Province of Zamora-Chinchipe, Loja,
Elevation: 1300-2000 meters
Varietals Grown: Bourbon, Caturra, Pacas
Dark chocolate, plum, cherry
Best brewing: filter
Recommended ratio: 16:1
FAPECAFES is an umbrella organization of seven primary producer groups, representing over 1650 families in the Ecuadorean highlands. The co-op formed in 2002 after years of informal cooperation between farmers in the region. The vast majority of the growers farm 1.5 hectares of land or less with an average yield of six quintales (600 pounds) per hectare due to an extremely mature stock of coffee plants including Bourbon, Caturra, Pacas and other heirloom varietals. Coffee is grown in a wide variety of microclimates with altitudes spanning between 800 and 2000 meters.
More than 80% of the farms are certified organic. Each of the seven primary associations has a cupper on staff who is responsible for coffee quality and integrity. FAPECAFES has two cuppers on staff that sample and confirm the results of the coffee they receive from the primary co-ops.
FAPECAFES farmers invest in planting fruit trees to provide shade for coffee plants, including banana, orange, lime, papaya, yucca and others. This not only allows them to grow food for consumption or market, but also provides a habitat for birds and other animals. FAPECAFES is purchasing wet mills and building greenhouse-type coffee drying facilities in the communities where the famers live to improve quality and to maximize possible output through organic production.
In addition to coffee, FAPECAFES farmers produce organic products such as honey and other bee products, chiles, and bananas. They work toward phytosanitary conditions on farms, on crop diversification projects, and prohibit the use of agrochemicals.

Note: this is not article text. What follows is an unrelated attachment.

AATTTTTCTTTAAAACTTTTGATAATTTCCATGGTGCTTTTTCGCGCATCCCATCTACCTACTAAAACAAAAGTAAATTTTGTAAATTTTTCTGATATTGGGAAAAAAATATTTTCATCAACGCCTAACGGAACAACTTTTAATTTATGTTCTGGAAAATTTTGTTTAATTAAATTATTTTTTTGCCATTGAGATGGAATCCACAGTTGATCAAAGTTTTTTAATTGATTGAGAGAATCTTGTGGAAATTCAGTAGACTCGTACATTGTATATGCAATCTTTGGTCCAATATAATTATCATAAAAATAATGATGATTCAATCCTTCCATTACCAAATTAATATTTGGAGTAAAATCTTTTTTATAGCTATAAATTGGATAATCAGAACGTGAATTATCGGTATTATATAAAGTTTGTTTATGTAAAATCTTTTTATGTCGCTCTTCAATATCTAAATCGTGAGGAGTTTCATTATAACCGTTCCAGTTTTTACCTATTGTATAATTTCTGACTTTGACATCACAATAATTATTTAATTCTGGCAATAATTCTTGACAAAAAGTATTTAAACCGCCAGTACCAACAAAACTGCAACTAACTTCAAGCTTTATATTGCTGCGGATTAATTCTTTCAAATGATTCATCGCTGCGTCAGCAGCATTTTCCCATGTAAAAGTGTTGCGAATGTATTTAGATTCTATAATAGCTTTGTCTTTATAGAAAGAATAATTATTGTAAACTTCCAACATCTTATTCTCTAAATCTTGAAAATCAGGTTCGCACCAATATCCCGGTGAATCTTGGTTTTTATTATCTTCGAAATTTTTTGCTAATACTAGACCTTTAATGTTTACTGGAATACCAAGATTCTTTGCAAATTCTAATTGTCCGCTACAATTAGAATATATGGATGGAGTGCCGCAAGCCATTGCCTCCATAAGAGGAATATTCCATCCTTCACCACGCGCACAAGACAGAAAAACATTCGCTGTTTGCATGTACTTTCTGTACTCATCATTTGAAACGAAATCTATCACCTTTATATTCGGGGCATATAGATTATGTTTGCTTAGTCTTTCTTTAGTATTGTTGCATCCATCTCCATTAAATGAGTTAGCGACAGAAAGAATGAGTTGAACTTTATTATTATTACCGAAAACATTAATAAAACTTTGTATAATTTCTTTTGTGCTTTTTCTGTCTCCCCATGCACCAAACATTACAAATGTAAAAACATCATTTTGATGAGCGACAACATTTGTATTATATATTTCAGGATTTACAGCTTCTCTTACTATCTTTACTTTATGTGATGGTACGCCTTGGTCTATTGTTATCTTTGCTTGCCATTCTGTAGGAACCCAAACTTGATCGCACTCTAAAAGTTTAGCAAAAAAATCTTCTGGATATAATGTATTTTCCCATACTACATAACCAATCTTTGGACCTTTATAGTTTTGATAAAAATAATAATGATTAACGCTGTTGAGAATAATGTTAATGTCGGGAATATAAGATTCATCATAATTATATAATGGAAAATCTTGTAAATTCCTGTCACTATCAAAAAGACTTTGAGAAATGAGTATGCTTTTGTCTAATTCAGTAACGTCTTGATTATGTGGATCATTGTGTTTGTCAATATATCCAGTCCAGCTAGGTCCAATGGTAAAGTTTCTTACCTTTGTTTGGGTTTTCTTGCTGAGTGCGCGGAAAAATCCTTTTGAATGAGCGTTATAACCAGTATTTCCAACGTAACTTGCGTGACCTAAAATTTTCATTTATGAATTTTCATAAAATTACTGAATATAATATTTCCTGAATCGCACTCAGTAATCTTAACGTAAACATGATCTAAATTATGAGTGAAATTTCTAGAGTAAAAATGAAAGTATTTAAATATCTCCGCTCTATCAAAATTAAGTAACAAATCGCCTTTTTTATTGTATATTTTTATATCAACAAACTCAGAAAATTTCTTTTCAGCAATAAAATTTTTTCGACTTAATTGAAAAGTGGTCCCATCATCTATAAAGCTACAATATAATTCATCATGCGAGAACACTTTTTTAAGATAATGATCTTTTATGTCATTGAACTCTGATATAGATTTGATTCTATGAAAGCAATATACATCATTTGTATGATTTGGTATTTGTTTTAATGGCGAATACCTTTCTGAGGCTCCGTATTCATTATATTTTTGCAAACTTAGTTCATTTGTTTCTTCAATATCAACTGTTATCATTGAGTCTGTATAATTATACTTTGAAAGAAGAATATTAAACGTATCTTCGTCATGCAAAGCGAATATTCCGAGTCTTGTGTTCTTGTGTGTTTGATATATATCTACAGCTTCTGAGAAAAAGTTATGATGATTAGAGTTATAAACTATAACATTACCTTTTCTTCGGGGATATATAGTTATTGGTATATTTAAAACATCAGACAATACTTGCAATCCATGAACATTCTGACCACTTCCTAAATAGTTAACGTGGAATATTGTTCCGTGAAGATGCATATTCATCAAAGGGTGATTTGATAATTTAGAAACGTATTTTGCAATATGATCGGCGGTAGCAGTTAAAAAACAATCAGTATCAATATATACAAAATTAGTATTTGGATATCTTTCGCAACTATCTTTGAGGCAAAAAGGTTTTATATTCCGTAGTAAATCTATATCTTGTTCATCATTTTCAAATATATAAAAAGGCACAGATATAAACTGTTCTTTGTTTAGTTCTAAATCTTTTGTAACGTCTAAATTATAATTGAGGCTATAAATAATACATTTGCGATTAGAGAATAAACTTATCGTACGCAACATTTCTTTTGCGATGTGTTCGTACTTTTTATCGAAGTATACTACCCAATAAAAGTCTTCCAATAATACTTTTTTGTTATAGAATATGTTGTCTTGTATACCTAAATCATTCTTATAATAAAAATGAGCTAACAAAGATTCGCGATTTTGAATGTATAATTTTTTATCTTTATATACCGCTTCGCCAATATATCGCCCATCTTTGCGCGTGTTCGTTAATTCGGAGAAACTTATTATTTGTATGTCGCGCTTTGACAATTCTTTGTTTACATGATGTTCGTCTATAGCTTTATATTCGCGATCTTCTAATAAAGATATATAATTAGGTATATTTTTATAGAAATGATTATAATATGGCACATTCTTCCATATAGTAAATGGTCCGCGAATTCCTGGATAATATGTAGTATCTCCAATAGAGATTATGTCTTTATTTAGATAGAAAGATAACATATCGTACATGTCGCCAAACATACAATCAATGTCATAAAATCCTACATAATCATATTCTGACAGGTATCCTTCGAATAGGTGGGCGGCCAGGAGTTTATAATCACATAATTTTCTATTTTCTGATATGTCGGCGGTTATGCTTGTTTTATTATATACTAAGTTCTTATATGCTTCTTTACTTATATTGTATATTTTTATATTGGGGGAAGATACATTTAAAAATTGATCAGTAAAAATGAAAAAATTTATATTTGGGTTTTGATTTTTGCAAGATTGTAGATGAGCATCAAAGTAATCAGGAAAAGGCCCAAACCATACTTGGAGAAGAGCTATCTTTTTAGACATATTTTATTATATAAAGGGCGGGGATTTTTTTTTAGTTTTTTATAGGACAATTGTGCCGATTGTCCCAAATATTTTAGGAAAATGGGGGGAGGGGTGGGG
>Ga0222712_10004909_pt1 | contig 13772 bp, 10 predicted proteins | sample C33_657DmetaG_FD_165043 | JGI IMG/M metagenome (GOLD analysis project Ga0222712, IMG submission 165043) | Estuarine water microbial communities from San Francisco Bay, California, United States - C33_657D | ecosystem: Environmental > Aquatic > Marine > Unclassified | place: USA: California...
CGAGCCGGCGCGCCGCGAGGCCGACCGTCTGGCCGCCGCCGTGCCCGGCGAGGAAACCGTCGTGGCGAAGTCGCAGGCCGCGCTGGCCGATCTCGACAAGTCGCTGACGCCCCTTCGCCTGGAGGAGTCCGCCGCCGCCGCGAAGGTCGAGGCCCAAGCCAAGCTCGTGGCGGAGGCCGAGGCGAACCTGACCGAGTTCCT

In early 2016, HG sourced an award-winning microlot from Gonzalo Castillo, a farmer within the FAPECAFES cooperative. We look forward to purchasing his coffee again in 2017.
Gonzalo Castillo conducts a meticulous selection of cherries of his coffee, selecting only the reddest, ripest cherries for depulping. Coffee is picked most mornings and depulped by 5 PM. The coffee undergoes dry fermentation for 14 hours and is washed the following morning. After washing, the coffee is soaked for 10 more hours, after which it is set in African beds in a hoop house to dry for up to eight days. At 14% moisture, the coffee is turned in to APECAP to finish drying on a concrete patio. Overall, Gonzalo turned in 24 QQ of parchment, of which 16 were selected as the first prize winner in the 2015 Bracamoros cupping competition.
The son and grandson of coffee farmers from Palanda, Gonzalo Castillo is 42 years old. He is married and the father of six children. He is a founding member of APECAP, where he has been selling his organic coffee since 2002. In addition to coffee, he grows corn and yuca for his family’s consumption. Through APECAP he has conducted soil analysis of his farm, adapting his compost to increase potassium and nitrogen levels through banana stalks and cherry pulp. He has very good production levels despite the presence of Roya (coffee leaf rust) in the area since he renovated his entire production two years ago with new plants.
“On my behalf I am very thankful for the price paid for this coffee,” says Gonzalo. “If I can continue receiving high prices I will continue to turn in coffee to APECAP. I also want to thank the buyer for [helping to] improve my family’s well being.”